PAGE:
Like dying and taxes, speed and agility training in high temperatures is unavoidable in most parts of the planet. It is crucial that you be familiar with recognizing, preventing and treating heat illnesses. It is also vital that you are aware of the warning signs of heat-related illness which can be in the form of elevated body temperature, cramps, heat exhaustion and heat stroke. Whether you are doing strength training workouts as a coach, parent or player, you want to be cognizant of how serious this illness can be. In fact heat sickness can dangerous for everyone and the most dangerous to children. This is reliant on the intensiveness of the condition and age of the athlete. Athletes experience heat illness when their bodies are unable to offset and properly cool themselves.
Symptoms of Heat-related illnesses:
Dehydration -might include thirst, less-frequent urination, dry skin, weariness, light-headedness, dizziness, dry mouth and mucous membranes, increased heart rate and breathing
Heat exhaustion – can encompass dehydration, fatigue, weakness, clammy skin, headache, sickness and/or regurgitation, quick breathing, irritability, weak pulse, dilated pupils, disorientation
Heat stroke – possible headache, wooziness, disorientation, agitation or discombobulation, sluggishness, seizure , coma or death
Treatment For mild cases of heat exhaustion:
- Move to a cool shady area
- Hydrate with plenty of cool fluids such as water or sports drinks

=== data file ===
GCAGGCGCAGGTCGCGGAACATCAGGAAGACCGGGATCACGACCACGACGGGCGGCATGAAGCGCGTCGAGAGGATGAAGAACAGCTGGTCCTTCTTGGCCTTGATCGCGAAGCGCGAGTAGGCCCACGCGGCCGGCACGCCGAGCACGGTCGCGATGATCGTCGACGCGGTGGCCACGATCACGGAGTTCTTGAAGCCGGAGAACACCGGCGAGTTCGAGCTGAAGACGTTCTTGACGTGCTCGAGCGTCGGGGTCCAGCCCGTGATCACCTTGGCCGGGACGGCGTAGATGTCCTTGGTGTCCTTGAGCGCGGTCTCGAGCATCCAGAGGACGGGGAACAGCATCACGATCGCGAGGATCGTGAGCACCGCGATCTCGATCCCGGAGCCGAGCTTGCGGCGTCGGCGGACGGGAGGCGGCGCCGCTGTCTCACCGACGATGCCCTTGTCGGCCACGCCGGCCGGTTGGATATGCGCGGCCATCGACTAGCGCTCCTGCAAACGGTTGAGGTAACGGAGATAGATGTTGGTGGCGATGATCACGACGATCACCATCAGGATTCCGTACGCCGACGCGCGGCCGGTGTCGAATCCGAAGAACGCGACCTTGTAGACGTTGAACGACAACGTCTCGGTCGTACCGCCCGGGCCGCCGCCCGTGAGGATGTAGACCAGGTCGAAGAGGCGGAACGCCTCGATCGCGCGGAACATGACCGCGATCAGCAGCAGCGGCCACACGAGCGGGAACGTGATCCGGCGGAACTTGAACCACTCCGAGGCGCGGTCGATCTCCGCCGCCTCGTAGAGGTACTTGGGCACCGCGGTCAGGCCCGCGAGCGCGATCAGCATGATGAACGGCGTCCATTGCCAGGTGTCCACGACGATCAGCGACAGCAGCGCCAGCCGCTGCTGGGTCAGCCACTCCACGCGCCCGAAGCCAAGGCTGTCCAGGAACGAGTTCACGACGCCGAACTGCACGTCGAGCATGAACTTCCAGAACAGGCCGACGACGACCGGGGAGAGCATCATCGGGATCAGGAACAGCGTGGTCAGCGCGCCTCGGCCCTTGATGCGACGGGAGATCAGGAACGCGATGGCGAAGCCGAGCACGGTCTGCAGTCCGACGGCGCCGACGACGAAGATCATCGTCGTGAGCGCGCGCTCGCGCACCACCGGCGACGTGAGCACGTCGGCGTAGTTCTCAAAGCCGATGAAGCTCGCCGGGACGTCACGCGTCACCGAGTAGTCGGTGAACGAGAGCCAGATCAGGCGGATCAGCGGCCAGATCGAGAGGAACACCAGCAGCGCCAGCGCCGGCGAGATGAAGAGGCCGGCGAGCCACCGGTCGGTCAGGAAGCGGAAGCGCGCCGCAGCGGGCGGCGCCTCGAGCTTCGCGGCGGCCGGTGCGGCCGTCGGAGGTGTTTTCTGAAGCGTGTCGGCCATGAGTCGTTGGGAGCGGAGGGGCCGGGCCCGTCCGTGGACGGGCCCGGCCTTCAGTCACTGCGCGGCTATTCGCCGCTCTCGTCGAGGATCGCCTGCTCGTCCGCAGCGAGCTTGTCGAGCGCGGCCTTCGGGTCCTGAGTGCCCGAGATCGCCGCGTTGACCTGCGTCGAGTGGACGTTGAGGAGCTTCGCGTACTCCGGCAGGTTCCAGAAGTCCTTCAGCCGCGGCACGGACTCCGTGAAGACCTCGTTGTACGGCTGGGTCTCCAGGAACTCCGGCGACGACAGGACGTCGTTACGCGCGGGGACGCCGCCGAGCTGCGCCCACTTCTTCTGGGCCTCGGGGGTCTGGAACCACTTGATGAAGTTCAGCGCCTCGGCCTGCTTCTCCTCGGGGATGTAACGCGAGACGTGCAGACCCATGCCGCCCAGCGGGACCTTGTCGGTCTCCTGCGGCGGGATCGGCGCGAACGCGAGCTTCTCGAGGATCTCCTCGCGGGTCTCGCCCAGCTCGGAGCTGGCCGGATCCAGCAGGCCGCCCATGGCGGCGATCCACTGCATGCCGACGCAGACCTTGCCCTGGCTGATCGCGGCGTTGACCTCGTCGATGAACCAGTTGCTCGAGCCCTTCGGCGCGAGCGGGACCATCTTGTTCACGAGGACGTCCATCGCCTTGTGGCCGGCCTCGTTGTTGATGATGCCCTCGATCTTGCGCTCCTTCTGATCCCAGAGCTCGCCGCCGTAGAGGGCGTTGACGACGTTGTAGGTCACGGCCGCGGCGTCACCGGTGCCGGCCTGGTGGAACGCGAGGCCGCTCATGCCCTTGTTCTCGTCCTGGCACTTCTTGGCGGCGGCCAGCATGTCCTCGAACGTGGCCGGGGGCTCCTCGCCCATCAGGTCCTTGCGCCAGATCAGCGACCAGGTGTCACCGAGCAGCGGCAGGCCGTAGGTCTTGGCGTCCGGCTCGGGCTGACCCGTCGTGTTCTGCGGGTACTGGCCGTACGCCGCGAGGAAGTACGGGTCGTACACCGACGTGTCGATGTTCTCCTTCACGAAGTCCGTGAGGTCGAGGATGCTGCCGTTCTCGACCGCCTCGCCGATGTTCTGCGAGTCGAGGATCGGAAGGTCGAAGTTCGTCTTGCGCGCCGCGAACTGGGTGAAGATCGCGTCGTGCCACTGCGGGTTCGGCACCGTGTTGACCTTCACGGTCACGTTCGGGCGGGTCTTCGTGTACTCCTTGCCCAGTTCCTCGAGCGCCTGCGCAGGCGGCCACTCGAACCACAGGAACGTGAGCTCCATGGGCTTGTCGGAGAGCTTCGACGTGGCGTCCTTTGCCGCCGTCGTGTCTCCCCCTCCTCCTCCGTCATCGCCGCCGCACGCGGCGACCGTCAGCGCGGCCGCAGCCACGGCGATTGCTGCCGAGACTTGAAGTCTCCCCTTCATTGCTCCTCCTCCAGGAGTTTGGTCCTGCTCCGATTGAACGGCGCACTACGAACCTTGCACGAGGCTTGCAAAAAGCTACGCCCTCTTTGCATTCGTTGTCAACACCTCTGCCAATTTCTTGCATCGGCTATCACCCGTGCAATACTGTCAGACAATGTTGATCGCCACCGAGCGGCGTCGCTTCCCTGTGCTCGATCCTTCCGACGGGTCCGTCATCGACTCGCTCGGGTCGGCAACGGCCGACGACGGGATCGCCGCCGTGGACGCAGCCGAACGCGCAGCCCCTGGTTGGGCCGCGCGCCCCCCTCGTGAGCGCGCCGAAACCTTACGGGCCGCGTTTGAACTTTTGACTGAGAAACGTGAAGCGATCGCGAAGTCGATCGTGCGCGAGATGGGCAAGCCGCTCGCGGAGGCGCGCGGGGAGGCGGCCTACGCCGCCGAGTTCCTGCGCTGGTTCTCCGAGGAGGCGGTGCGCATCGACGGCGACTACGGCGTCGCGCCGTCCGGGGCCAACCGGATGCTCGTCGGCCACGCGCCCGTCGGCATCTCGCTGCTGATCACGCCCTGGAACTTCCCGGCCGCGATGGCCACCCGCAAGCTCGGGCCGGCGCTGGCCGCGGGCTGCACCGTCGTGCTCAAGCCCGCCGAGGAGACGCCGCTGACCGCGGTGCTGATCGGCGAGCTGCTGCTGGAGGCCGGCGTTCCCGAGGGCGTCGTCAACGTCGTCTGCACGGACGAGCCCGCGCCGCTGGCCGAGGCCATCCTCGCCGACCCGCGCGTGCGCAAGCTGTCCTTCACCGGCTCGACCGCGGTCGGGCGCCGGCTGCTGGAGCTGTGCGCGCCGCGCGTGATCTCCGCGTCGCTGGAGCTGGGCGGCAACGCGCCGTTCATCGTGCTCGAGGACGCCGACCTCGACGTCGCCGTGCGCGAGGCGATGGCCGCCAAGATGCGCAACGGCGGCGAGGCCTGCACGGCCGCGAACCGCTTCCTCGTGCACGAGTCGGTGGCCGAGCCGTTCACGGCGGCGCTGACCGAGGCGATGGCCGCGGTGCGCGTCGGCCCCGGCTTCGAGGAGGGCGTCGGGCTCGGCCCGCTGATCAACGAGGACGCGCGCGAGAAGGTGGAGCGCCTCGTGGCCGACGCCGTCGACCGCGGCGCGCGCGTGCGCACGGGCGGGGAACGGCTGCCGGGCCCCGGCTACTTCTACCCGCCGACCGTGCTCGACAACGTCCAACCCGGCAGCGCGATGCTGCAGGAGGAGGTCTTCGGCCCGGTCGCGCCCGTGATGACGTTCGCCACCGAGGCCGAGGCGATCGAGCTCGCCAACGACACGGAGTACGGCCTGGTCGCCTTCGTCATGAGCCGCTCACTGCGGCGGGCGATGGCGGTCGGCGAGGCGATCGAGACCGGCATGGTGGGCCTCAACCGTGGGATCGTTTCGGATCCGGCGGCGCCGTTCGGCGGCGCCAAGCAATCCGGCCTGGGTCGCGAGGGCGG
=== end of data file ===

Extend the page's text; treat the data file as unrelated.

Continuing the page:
- Do not drink beverages containing alcohol or caffeine
- Loosen or remove clothing
Treatment For Heat Stroke:
- Call 911 immediately
- Move the person to a cool bath of water if conscious and can be attended continuously, otherwise, apply cool tepid water to the skin
- Place ice packs in the armpits and groin area
- If conscious and can tolerate, administer fluids by mouth
- Be aware that temperatures over 85 degrees are conditions favorable to heat illness
- Make certain you are acclimated to the temperature, no heavy work on the first few days of high heat
- Make certain there are enough of fluids on hand for hydrating, preferably H2O (no caffeine or carbonation)
- Rest repeatedly Athletes should wear loose and “sweat absorbable” clothing
- Work out in cooler parts of the day, as morning or early evening
- Snacks must be gently salted
In abstract, whether you, your athletes, or your children are doing strength training workouts, know to be cautious, especially when the heat is ON.
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